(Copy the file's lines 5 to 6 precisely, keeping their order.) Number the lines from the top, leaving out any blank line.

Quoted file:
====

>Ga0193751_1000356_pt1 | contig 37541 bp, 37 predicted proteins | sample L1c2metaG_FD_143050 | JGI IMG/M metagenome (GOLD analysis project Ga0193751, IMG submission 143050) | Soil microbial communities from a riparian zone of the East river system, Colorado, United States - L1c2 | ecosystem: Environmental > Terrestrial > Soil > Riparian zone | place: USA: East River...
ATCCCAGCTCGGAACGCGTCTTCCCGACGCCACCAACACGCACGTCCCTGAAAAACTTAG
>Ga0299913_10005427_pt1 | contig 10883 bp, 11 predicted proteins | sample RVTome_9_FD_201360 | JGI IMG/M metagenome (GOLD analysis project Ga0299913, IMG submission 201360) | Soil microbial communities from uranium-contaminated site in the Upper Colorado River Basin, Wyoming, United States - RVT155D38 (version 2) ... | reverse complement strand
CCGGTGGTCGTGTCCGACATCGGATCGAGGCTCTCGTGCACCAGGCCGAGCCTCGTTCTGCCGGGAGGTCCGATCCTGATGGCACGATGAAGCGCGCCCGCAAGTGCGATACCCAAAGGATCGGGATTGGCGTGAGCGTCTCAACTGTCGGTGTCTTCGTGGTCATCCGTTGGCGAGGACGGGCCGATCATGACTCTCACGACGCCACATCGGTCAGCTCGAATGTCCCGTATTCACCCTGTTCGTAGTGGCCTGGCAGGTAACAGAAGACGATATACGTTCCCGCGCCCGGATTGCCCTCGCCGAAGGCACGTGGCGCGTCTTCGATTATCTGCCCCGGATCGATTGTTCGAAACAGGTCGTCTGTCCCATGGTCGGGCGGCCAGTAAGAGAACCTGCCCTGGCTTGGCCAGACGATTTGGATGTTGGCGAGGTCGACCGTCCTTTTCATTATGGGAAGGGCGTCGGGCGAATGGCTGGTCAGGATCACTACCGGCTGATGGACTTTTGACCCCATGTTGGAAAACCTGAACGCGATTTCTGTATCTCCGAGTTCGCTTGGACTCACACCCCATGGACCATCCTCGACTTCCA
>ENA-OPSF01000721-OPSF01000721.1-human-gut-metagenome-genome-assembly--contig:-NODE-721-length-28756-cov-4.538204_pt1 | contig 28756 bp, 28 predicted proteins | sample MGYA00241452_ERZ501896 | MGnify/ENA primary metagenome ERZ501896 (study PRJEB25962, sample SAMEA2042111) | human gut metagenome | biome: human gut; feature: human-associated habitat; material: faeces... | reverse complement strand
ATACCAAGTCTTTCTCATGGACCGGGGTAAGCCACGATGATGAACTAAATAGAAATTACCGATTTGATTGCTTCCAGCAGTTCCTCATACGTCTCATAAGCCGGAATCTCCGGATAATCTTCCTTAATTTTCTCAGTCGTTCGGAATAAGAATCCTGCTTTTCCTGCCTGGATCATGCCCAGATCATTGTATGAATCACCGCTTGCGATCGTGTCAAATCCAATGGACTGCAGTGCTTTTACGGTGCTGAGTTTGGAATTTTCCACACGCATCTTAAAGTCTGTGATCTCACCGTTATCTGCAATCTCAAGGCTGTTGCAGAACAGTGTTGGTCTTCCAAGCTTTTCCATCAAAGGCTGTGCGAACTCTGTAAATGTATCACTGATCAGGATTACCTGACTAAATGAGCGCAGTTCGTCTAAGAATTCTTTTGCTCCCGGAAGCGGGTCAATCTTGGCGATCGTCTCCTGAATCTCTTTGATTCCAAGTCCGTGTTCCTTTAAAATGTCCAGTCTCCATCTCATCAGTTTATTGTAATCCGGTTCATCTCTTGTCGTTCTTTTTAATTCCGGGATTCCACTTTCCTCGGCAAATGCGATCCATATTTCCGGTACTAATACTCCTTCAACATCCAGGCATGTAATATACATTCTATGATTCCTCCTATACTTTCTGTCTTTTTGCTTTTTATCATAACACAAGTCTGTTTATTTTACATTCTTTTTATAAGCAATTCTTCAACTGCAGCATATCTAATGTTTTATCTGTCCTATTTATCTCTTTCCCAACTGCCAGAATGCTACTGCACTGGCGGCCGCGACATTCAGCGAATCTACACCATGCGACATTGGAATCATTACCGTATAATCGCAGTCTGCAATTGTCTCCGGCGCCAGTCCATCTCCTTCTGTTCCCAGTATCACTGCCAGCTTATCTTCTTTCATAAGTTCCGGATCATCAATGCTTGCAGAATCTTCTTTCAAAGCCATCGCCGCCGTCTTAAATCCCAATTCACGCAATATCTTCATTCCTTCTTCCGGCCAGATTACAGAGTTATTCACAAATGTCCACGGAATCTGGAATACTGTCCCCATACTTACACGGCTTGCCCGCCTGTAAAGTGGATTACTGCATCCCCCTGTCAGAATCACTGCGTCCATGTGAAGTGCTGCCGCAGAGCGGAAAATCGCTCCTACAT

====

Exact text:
>ENA-OPSF01000721-OPSF01000721.1-human-gut-metagenome-genome-assembly--contig:-NODE-721-length-28756-cov-4.538204_pt1 | contig 28756 bp, 28 predicted proteins | sample MGYA00241452_ERZ501896 | MGnify/ENA primary metagenome ERZ501896 (study PRJEB25962, sample SAMEA2042111) | human gut metagenome | biome: human gut; feature: human-associated habitat; material: faeces... | reverse complement strand
ATACCAAGTCTTTCTCATGGACCGGGGTAAGCCACGATGATGAACTAAATAGAAATTACCGATTTGATTGCTTCCAGCAGTTCCTCATACGTCTCATAAGCCGGAATCTCCGGATAATCTTCCTTAATTTTCTCAGTCGTTCGGAATAAGAATCCTGCTTTTCCTGCCTGGATCATGCCCAGATCATTGTATGAATCACCGCTTGCGATCGTGTCAAATCCAATGGACTGCAGTGCTTTTACGGTGCTGAGTTTGGAATTTTCCACACGCATCTTAAAGTCTGTGATCTCACCGTTATCTGCAATCTCAAGGCTGTTGCAGAACAGTGTTGGTCTTCCAAGCTTTTCCATCAAAGGCTGTGCGAACTCTGTAAATGTATCACTGATCAGGATTACCTGACTAAATGAGCGCAGTTCGTCTAAGAATTCTTTTGCTCCCGGAAGCGGGTCAATCTTGGCGATCGTCTCCTGAATCTCTTTGATTCCAAGTCCGTGTTCCTTTAAAATGTCCAGTCTCCATCTCATCAGTTTATTGTAATCCGGTTCATCTCTTGTCGTTCTTTTTAATTCCGGGATTCCACTTTCCTCGGCAAATGCGATCCATATTTCCGGTACTAATACTCCTTCAACATCCAGGCATGTAATATACATTCTATGATTCCTCCTATACTTTCTGTCTTTTTGCTTTTTATCATAACACAAGTCTGTTTATTTTACATTCTTTTTATAAGCAATTCTTCAACTGCAGCATATCTAATGTTTTATCTGTCCTATTTATCTCTTTCCCAACTGCCAGAATGCTACTGCACTGGCGGCCGCGACATTCAGCGAATCTACACCATGCGACATTGGAATCATTACCGTATAATCGCAGTCTGCAATTGTCTCCGGCGCCAGTCCATCTCCTTCTGTTCCCAGTATCACTGCCAGCTTATCTTCTTTCATAAGTTCCGGATCATCAATGCTTGCAGAATCTTCTTTCAAAGCCATCGCCGCCGTCTTAAATCCCAATTCACGCAATATCTTCATTCCTTCTTCCGGCCAGATTACAGAGTTATTCACAAATGTCCACGGAATCTGGAATACTGTCCCCATACTTACACGGCTTGCCCGCCTGTAAAGTGGATTACTGCATCCCCCTGTCAGAATCACTGCGTCCATGTGAAGTGCTGCCGCAGAGCGGAAAATCGCTCCTACAT